The javascript used on this site for creative design effects is not supported by your browser. Please note that this will not affect access to the content on this web site.
Skip Navigation
H H S Department of Health and Human Services
U.S. Department of Health and Human Services
Health Information Technology and Quality
Improvement

A-Z Index  |  Questions?  |  Order Publications  |  HRSA Mobile

What is involved in planning?

Now that the system has been selected, what happens next?  To properly implement an e-prescribing system, it will take a commitment of time and effort from everyone in the organization.  Loading software is the "easy" part of the process, but before that happens, sufficient effort in the planning and early deployment stages will help to reduce aggravation and minimize productivity losses.  The following areas need consideration before starting implementation:

"Big Bang" or Incremental Rollout.  One of the first decisions needed in outlining the implementation process is how fast is this going to happen.  For example, if this is a multi-office practice will all the offices convert at the same time (i.e. "big bang") or begin implementation at just one site?  Will all the physicians within one site switch over at the same time?  There are pros and cons associated with either approach, depending upon things such as how many physicians and offices are being implemented, how fast it needs to occur, or whether it is a full EMR or a stand along e-prescribing system.  This is something that will be discussed with the vendor since it has a significant impact on how the system is implemented.  Practices may consider using a combination of the two approaches depending upon the stage of implementation.  For example, some practices will download health plan eligibility, formulary and medication history all at once (Big Bang), while other practices will only download the same information once the patient has made an appointment after the implementation occurs (Incremental).  Because of the time needed to reconcile medication lists, a key issue in making this decision is prescriber readiness to undertake this activity.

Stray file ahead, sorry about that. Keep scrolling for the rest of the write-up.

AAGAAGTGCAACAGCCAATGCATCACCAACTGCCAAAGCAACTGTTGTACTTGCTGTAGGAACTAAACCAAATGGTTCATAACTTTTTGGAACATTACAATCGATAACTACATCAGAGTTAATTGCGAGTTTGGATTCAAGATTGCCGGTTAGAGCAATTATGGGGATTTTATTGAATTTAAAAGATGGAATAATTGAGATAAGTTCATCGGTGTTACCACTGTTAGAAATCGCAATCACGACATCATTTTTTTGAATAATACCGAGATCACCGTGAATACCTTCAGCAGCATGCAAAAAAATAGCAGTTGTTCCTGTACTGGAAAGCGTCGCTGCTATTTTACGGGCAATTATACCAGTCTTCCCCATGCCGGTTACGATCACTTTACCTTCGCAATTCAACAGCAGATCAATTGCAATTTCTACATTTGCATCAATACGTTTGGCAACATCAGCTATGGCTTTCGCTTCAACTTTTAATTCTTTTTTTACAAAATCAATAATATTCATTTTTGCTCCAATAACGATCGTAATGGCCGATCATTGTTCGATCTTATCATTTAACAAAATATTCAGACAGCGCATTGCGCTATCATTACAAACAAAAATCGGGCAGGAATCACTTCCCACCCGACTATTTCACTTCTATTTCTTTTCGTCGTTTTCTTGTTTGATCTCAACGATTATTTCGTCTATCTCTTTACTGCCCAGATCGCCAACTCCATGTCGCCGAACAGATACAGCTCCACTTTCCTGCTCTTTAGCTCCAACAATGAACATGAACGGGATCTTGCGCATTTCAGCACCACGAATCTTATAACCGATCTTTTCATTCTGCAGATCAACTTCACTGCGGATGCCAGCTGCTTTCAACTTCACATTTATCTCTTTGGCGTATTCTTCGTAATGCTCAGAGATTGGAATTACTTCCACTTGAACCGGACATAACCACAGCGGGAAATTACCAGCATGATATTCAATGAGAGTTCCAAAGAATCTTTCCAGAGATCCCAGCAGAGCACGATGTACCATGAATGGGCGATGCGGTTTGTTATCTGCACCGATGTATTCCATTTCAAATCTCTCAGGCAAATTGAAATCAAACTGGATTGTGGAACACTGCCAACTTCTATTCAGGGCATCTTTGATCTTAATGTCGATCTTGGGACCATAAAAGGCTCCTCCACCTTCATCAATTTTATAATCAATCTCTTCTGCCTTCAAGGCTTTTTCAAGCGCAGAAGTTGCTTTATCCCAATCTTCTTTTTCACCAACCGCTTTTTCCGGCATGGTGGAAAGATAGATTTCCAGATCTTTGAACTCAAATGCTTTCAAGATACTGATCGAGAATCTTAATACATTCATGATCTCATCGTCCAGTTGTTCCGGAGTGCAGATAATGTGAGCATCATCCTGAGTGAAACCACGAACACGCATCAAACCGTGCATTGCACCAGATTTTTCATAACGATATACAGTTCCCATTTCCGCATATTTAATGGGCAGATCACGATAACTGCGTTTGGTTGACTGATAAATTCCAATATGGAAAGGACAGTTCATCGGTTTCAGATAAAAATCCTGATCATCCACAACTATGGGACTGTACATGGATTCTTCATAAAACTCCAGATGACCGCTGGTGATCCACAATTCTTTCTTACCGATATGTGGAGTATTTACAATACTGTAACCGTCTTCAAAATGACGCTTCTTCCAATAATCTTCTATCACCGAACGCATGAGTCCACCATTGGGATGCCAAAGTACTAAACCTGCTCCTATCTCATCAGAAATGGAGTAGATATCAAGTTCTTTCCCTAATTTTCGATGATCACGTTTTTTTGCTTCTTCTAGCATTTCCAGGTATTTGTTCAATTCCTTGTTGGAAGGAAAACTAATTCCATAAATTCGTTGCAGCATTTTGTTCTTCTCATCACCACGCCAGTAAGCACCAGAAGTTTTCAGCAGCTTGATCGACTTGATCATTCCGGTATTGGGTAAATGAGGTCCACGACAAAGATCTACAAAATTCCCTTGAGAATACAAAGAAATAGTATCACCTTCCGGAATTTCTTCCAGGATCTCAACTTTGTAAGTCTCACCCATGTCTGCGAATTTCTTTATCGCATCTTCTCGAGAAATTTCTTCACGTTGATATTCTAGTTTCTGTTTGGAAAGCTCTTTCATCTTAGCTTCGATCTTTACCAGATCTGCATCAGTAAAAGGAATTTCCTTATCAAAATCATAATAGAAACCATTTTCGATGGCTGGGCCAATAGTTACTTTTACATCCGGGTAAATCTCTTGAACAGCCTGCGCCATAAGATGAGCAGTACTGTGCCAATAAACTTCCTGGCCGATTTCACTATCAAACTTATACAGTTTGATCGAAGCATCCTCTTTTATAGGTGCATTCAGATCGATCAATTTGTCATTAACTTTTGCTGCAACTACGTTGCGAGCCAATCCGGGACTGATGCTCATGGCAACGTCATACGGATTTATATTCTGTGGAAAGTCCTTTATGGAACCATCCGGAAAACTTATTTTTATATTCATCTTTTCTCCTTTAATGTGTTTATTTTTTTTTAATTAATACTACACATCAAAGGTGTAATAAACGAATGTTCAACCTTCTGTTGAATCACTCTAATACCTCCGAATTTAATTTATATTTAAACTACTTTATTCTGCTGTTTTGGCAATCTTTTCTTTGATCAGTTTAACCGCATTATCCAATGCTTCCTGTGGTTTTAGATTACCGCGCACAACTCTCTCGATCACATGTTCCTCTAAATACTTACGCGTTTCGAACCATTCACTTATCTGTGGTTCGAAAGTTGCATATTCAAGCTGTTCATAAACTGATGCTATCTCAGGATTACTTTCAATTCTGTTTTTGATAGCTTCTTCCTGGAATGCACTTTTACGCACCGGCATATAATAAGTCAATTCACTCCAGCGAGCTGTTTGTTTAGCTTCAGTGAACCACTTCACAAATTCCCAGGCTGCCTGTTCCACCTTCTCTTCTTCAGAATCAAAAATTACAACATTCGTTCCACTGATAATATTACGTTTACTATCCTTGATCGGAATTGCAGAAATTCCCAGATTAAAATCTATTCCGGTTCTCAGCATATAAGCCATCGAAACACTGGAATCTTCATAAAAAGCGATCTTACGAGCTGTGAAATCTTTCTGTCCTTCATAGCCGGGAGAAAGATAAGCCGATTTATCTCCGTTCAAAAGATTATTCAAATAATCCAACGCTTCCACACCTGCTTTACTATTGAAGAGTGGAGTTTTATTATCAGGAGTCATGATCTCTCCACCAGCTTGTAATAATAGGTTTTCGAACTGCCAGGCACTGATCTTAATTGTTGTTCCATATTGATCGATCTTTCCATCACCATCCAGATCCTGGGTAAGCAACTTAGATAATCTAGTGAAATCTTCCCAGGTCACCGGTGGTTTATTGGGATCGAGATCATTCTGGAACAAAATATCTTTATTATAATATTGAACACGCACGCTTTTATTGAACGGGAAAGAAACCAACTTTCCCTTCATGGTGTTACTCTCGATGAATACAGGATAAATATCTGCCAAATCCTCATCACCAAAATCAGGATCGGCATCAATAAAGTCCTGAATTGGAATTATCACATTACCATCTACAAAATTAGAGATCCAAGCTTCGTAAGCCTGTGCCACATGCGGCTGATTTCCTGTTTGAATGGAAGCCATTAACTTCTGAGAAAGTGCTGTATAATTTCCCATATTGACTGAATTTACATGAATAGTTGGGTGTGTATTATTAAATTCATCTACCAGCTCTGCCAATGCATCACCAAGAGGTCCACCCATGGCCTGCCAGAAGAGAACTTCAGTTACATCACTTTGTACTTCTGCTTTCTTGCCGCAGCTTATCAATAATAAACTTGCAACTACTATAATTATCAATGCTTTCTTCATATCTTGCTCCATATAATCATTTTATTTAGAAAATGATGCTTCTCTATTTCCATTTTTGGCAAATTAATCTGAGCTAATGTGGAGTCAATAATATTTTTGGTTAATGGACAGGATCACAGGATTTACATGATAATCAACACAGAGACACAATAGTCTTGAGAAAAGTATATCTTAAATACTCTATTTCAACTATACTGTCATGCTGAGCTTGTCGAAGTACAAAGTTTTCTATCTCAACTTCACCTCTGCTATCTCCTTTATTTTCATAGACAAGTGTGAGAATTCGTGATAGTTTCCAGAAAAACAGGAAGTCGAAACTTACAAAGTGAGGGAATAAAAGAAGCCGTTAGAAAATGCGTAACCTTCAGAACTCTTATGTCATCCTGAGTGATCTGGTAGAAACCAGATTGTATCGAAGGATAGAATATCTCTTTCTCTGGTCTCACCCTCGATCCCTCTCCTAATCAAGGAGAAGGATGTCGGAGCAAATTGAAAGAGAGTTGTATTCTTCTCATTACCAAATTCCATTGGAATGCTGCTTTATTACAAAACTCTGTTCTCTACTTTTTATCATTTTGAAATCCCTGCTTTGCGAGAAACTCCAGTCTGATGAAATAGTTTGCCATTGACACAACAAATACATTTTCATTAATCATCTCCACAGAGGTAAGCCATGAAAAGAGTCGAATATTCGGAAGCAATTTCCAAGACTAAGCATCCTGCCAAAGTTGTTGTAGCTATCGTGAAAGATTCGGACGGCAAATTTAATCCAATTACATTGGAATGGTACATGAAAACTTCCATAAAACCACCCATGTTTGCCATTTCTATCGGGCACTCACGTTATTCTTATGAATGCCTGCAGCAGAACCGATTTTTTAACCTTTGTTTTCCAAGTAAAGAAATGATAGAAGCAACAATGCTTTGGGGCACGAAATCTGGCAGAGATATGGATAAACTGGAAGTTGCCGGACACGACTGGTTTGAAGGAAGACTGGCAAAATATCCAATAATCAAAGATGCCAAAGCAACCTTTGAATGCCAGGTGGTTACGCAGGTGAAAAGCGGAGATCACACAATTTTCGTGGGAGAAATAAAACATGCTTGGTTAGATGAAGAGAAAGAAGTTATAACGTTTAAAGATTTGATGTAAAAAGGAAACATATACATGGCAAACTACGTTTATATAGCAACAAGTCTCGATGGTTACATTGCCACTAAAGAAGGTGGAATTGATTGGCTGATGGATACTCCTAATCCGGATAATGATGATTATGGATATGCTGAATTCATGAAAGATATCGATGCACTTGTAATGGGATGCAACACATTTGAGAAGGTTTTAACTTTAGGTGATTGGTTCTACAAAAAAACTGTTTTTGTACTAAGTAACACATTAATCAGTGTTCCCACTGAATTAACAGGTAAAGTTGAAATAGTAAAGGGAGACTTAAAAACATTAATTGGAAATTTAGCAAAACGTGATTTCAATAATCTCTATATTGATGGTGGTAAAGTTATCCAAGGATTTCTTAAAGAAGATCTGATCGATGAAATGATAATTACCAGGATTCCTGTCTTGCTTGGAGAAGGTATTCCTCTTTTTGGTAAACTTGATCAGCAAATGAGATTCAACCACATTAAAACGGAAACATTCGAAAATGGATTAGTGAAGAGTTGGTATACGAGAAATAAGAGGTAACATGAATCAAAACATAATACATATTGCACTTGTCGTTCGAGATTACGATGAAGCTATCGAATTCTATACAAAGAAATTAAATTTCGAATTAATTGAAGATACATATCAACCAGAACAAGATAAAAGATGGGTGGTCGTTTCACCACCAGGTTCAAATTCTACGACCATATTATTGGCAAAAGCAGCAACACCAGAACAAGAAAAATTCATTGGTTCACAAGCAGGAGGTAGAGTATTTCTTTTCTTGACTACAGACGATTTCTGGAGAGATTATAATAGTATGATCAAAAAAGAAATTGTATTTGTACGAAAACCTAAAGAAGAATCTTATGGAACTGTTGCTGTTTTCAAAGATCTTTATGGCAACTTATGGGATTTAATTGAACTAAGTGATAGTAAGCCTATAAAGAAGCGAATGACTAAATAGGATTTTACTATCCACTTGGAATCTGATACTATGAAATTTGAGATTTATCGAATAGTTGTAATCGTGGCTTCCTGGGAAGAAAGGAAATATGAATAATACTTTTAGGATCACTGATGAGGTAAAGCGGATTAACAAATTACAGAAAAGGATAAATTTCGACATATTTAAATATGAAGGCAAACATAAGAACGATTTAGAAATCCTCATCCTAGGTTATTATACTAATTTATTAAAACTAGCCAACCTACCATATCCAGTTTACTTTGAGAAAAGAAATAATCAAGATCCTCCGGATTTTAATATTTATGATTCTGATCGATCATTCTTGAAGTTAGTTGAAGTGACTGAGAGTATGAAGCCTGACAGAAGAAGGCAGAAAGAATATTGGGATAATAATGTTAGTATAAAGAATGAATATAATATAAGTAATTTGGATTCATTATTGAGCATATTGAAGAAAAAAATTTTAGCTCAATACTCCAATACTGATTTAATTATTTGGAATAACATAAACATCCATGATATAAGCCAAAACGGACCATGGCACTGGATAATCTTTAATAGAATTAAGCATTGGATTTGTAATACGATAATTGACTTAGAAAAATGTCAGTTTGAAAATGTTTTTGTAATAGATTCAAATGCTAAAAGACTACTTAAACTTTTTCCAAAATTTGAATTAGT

Timeline.  The planning of an implementation is almost as important as selecting the software system for the organization.  Developing timelines and plans in advance can save time and problems during the actual implementation process.  A few things to consider in designing a time line are the school year schedule, holiday/vacation schedules, staff readiness and availability, and any specific activities throughout the year (such as screening drives).